To begin with...locusts are polyphagous, i.e., they can feed on a wide variety of crops. As per the Food and Agriculture Organisation (FAO), an adult locust can eat about 2gms each day.

Now that may hardly seem like a cause of concern. But consider this: An adult female locust lays 80-90 eggs thrice in her three-month life cycle. If left uncontrolled, a swarm can grow exponentially to 40-80 million locusts per square kilometre. A large swarm can eat as much as about 35,000 people in a day!

Thankfully, the rabi crop has already been harvested and farmers are yet to commence plantings for the new kharif season. But horticulture and other vegetation have seen the damage. As per reports nearly 5,00,000 hectares of crops spread over Rajasthan have been destroyed. 16 out of 52 districts in Gujarat and 17 districts in UP have reported an impact too. Moreover, these locusts can still endanger the sprouting cotton crop, vegetables and fodder sown last month.

The looming fear is that these locusts can breed to high enough populations to form swarms and wreak havoc during the rabi season in Rajasthan and Gujarat.

 

History is the Only True Teacher

India has been a victim of locust plagues and upsurges from 1812 to 1997. Thankfully, there have been no locust upsurges since December 2011. As per the data available with the Union Agriculture Ministry, locust attacks damaged crops worth ₹10cr ($1.3m) during the 1926-31 plague cycle. During the 1940-46 and 1949-55 locust plague cycles, the damage was estimated at ₹2cr ($0.2m) per cycle while also causing destruction worth ₹50L ($66,364m) between 1959-62.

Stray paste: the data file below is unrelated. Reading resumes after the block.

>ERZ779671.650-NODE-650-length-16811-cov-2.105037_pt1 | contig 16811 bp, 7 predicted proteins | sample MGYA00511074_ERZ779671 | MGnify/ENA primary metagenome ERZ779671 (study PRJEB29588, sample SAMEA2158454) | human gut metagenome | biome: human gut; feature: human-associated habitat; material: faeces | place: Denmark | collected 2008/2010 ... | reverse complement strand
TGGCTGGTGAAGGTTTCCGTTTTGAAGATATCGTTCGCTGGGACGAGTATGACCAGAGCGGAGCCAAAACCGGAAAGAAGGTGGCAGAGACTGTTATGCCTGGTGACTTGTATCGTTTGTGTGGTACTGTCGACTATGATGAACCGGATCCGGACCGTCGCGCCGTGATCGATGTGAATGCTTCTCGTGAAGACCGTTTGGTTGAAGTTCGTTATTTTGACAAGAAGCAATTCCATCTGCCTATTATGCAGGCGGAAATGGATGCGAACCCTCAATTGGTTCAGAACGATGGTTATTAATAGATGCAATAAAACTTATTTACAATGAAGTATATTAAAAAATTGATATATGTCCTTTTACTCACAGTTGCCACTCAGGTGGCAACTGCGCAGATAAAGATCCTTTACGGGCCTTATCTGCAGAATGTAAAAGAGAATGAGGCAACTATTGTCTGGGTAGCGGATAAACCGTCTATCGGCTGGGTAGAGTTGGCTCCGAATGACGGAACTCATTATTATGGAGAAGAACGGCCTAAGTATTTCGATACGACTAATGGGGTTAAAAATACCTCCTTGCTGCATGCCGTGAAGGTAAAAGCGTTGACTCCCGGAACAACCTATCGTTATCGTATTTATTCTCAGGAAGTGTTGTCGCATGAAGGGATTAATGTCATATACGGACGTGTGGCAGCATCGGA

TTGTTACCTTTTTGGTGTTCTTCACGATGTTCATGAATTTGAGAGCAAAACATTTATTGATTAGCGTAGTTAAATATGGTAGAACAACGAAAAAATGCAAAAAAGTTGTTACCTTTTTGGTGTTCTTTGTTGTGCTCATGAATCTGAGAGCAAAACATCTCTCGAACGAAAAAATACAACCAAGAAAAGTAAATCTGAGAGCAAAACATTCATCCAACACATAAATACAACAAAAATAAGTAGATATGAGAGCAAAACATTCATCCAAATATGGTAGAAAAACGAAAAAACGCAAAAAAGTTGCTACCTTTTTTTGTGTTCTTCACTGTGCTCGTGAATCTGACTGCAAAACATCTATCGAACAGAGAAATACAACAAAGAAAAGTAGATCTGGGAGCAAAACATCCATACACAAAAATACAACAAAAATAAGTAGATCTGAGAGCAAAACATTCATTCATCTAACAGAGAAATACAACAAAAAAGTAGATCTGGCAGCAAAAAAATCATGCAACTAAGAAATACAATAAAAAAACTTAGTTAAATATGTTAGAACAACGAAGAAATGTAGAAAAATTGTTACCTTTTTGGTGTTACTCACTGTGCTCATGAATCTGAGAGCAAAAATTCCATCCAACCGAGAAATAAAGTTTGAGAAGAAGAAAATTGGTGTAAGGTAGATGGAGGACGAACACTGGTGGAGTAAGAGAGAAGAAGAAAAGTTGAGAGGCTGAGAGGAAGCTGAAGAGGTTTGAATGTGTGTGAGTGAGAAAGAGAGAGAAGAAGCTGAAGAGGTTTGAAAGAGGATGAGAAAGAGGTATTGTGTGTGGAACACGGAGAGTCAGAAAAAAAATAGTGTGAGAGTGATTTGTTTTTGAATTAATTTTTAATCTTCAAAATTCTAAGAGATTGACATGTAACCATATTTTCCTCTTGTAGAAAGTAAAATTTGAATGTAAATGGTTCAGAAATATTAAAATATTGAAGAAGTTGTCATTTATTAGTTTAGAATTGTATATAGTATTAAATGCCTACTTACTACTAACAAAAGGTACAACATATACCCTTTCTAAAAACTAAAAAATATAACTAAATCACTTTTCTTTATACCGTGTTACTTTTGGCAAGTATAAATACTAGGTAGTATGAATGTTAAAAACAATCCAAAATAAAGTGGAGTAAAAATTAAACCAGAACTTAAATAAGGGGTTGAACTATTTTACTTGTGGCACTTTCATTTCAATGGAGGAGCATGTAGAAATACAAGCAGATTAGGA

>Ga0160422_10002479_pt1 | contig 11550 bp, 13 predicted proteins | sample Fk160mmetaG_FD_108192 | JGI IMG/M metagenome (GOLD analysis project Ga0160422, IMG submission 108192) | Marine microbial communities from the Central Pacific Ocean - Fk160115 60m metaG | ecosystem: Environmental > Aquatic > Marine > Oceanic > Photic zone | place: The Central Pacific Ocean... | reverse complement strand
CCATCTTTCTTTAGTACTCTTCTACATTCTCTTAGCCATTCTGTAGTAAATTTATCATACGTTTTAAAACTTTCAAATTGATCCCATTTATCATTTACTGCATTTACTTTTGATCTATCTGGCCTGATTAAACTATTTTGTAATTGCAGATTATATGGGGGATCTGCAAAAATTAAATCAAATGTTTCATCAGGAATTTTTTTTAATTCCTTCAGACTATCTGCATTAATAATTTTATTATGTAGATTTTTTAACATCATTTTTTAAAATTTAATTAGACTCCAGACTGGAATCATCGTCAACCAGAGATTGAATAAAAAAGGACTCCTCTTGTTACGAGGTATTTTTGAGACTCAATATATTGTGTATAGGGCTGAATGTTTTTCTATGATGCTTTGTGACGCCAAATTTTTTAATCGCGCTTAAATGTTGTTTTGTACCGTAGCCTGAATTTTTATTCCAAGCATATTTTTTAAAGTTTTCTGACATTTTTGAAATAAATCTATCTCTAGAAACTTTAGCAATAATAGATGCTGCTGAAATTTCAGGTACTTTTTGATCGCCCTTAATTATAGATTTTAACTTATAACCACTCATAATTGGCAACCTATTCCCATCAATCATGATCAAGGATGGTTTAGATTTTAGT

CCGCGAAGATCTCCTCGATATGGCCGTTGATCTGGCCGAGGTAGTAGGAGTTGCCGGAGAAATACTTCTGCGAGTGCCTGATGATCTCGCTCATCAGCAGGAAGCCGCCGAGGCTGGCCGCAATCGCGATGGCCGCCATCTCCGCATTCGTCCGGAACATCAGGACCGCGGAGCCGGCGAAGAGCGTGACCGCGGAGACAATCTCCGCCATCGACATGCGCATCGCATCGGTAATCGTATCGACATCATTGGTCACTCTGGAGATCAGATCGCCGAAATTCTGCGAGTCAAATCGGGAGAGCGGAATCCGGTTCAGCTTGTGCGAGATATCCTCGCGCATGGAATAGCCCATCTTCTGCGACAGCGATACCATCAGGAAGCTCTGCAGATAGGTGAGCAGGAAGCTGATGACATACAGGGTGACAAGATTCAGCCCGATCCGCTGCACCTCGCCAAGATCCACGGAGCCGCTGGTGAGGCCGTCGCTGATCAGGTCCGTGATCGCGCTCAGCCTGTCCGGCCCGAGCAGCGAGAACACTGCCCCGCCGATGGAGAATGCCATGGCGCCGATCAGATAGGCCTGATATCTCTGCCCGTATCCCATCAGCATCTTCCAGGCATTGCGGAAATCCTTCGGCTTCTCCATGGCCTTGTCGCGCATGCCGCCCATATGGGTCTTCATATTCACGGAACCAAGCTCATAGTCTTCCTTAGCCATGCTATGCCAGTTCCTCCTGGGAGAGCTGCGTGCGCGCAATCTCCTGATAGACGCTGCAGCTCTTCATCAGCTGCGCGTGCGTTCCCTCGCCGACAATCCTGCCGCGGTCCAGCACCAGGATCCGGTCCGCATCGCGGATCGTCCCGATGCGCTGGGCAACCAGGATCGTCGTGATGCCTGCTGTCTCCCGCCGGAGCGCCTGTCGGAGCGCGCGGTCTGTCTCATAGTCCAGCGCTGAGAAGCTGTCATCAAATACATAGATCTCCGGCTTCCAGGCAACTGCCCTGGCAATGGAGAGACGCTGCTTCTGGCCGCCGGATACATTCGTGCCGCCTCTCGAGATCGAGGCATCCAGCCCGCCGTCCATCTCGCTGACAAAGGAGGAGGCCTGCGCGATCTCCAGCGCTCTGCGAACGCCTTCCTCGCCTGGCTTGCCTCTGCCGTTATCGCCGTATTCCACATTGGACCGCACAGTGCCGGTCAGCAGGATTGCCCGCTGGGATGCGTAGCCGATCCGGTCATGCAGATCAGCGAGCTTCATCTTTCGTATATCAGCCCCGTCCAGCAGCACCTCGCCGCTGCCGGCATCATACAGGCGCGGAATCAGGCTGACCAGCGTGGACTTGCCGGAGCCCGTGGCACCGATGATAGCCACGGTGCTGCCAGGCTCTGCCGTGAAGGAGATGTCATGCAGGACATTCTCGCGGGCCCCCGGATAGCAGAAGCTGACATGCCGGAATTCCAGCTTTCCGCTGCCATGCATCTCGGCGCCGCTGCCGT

pesticide spraying in agricultural fields

 

What is Being Done?

Staring at the possibility of an attack of greater magnitude in the months to come, the Government has amped up its preparedness through various measures.

These include monitoring the movement of the pests on the ground, aerial spraying, investing heavily in drones and specialist equipment, launching awareness campaigns to sensitise farmers, as well as holding consultations with international experts.

In addition to this, the Government has also reached out to Pakistan to open a bilateral channel for “better coordinated response to deal with the common enemy”.

Some small-hold and marginal farmers have also resorted to banging plates and lighting fires.

Besides this, the Centre has placed an order for 50 mounted pesticide sprayers with the UK and green-lighted the use of drones to spray insecticide.

However, some farmers have pointed out that the use of pesticide sprays to protect crops and kill locusts can often be counterproductive. These chemicals not only harm crops but also fail often to keep locusts at bay. Indiscriminate aerial spraying of insecticides is also ill-advised as this can damage crops as well as affect human settlements. Besides, these are expensive investments for a farmer already struggling with mounting amounts of debt.

What should we do then? Well sometimes the solution might be as simple as sending 100,000 ducks to the scene of crime!

FIN.